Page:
PE Deals of the Year
Few private equity-backed businesses emerged unscathed from the financial crisis of 2008. Emergency Medical Services Corp., a provider of first responder and physician outsourcing services, was among the notable exceptions. In 2008 revenue grew by $183 million. Nearly half of that was attributable to its work for the Federal Emergency Management Agency in the aftermath of hurricanes Gustav and Ike.
"It had nothing to do with luck," says Robert M. Le Blanc, a managing director of Toronto private equity firm Onex Corp. Says Le Blanc, who spearheaded the Greenwood Village, Colo., company's creation in February 2005, EMS had both the market position and the skills to assist the federal agency in ensuring there is no repeat of the widely criticized government response in dealing with the catastrophic effects of Hurricane Katrina in 2005.
Onex amalgamated ambulance provider American Medical Response Inc. and staffing company EmCare Inc. It invested about $214 million of equity for a 97% stake in the $818 million carve-out from Laidlaw International Inc.
Despite operating in segments vulnerable to uncertainty over government reimbursements, both businesses maintained dominant market shares. That allowed an Onex-led investor group to reap a 7.7 times net return on cost -- among the year's best exits. All told, investors reaped a 46% internal rate of return.
Among other plans, Le Blanc envisioned expanding EmCare's physician staffing model beyond the emergency room into other areas such as radiology, teleradiology and surgery units. The company recruited doctors known as hospitalists to manage patient care. The unit now accounts for 60% of total net revenue.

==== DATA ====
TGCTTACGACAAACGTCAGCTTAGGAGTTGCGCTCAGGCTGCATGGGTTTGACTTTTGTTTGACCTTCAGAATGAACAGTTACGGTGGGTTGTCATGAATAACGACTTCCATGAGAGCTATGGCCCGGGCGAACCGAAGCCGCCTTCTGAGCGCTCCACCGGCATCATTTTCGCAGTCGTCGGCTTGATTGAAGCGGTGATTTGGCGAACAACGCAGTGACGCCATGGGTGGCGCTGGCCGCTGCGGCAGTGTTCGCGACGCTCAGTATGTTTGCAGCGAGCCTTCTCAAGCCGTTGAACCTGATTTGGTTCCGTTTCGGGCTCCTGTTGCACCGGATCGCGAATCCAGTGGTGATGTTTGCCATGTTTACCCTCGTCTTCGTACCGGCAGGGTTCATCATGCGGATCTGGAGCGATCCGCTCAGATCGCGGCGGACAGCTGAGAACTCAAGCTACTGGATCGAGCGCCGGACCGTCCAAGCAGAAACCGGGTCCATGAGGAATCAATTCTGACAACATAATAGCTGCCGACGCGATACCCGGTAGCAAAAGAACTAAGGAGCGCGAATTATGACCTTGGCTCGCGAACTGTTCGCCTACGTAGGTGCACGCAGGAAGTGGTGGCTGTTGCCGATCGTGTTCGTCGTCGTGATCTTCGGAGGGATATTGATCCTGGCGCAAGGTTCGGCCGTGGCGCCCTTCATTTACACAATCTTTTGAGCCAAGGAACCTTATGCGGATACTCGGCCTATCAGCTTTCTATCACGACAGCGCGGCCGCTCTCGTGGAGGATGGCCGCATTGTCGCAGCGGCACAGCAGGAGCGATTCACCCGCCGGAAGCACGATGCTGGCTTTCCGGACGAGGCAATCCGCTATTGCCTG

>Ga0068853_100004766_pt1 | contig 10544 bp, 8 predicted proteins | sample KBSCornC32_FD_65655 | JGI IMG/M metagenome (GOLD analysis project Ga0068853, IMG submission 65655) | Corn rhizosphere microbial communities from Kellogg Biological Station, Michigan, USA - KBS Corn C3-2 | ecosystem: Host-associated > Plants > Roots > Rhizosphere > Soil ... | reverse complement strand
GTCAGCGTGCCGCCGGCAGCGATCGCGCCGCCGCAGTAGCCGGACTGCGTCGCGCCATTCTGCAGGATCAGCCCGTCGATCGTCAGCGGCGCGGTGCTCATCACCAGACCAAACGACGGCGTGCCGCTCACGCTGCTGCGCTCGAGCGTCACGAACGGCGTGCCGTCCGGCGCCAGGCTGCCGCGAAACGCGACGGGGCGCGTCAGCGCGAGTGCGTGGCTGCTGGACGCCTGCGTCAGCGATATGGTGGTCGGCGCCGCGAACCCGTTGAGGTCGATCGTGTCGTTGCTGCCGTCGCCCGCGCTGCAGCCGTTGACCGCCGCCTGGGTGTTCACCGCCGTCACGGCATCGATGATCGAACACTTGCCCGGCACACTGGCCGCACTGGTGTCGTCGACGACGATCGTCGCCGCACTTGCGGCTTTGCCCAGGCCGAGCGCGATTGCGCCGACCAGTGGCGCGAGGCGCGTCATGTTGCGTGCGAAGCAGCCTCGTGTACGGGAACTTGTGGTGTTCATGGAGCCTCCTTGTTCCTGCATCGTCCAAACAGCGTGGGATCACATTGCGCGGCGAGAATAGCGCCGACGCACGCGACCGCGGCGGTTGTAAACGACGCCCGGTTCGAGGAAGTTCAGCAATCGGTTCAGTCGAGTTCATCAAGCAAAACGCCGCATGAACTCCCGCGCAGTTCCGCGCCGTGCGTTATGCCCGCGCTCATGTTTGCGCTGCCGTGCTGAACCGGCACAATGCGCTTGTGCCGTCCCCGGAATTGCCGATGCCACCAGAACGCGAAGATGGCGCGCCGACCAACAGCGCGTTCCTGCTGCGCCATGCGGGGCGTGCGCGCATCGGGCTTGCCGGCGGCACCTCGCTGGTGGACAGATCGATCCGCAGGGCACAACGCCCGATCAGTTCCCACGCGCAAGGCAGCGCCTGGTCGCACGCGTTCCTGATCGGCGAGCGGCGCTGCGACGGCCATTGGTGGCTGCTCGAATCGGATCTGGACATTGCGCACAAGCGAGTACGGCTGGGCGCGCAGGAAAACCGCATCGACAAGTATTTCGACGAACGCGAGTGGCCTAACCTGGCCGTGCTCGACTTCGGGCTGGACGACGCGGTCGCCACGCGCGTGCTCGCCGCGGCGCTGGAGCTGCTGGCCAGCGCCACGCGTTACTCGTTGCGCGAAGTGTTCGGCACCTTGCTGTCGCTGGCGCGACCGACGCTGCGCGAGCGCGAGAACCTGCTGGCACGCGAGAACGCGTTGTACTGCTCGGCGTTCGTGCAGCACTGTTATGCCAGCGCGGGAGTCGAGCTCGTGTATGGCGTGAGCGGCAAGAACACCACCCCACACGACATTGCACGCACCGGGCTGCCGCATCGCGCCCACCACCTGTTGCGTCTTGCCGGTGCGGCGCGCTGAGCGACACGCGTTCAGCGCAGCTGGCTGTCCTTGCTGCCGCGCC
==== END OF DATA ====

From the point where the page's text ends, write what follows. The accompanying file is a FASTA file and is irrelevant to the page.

The idea, says CEO William A. Sanger, who joined in 2005, is to better manage patient care, avoiding "episodic care," where different physicians see a patient with little coordination, to reduce costs.
American Medical, founded in 1992 to consolidate ambulance companies, has made more than 200 acquisitions since inception. Now one of the few large providers in a fragmented sector, it contributes 40% of revenue.
Sanger says EMS is the only private exclusive contractor with FEMA, which picked EMS in 2007 after it recommended a more unified approach to government response to emergencies.
During Onex's ownership, Ebitda grew from $132 million in 2005 to $322 million in 2010, or a compounded 16% annual rate. Revenue also went from $1.6 billion in 2005 to $2.8 billion in 2010.
Less than a year after the buyout, Onex took EMS public at $14 a share, more than double the $6.67 per share purchase price in December 2005. By the time Clayton, Dubilier & Rice LLC purchased it in March 2011, the value had soared to $64 a share, or $3.2 billion.
Net debt was only $85 million, while cash was $335 million, says Le Blanc, who credits CEO Sanger for shrewd stewardship of the business.
Which goes to show that private equity, together with some very good management, can create value without too much leverage.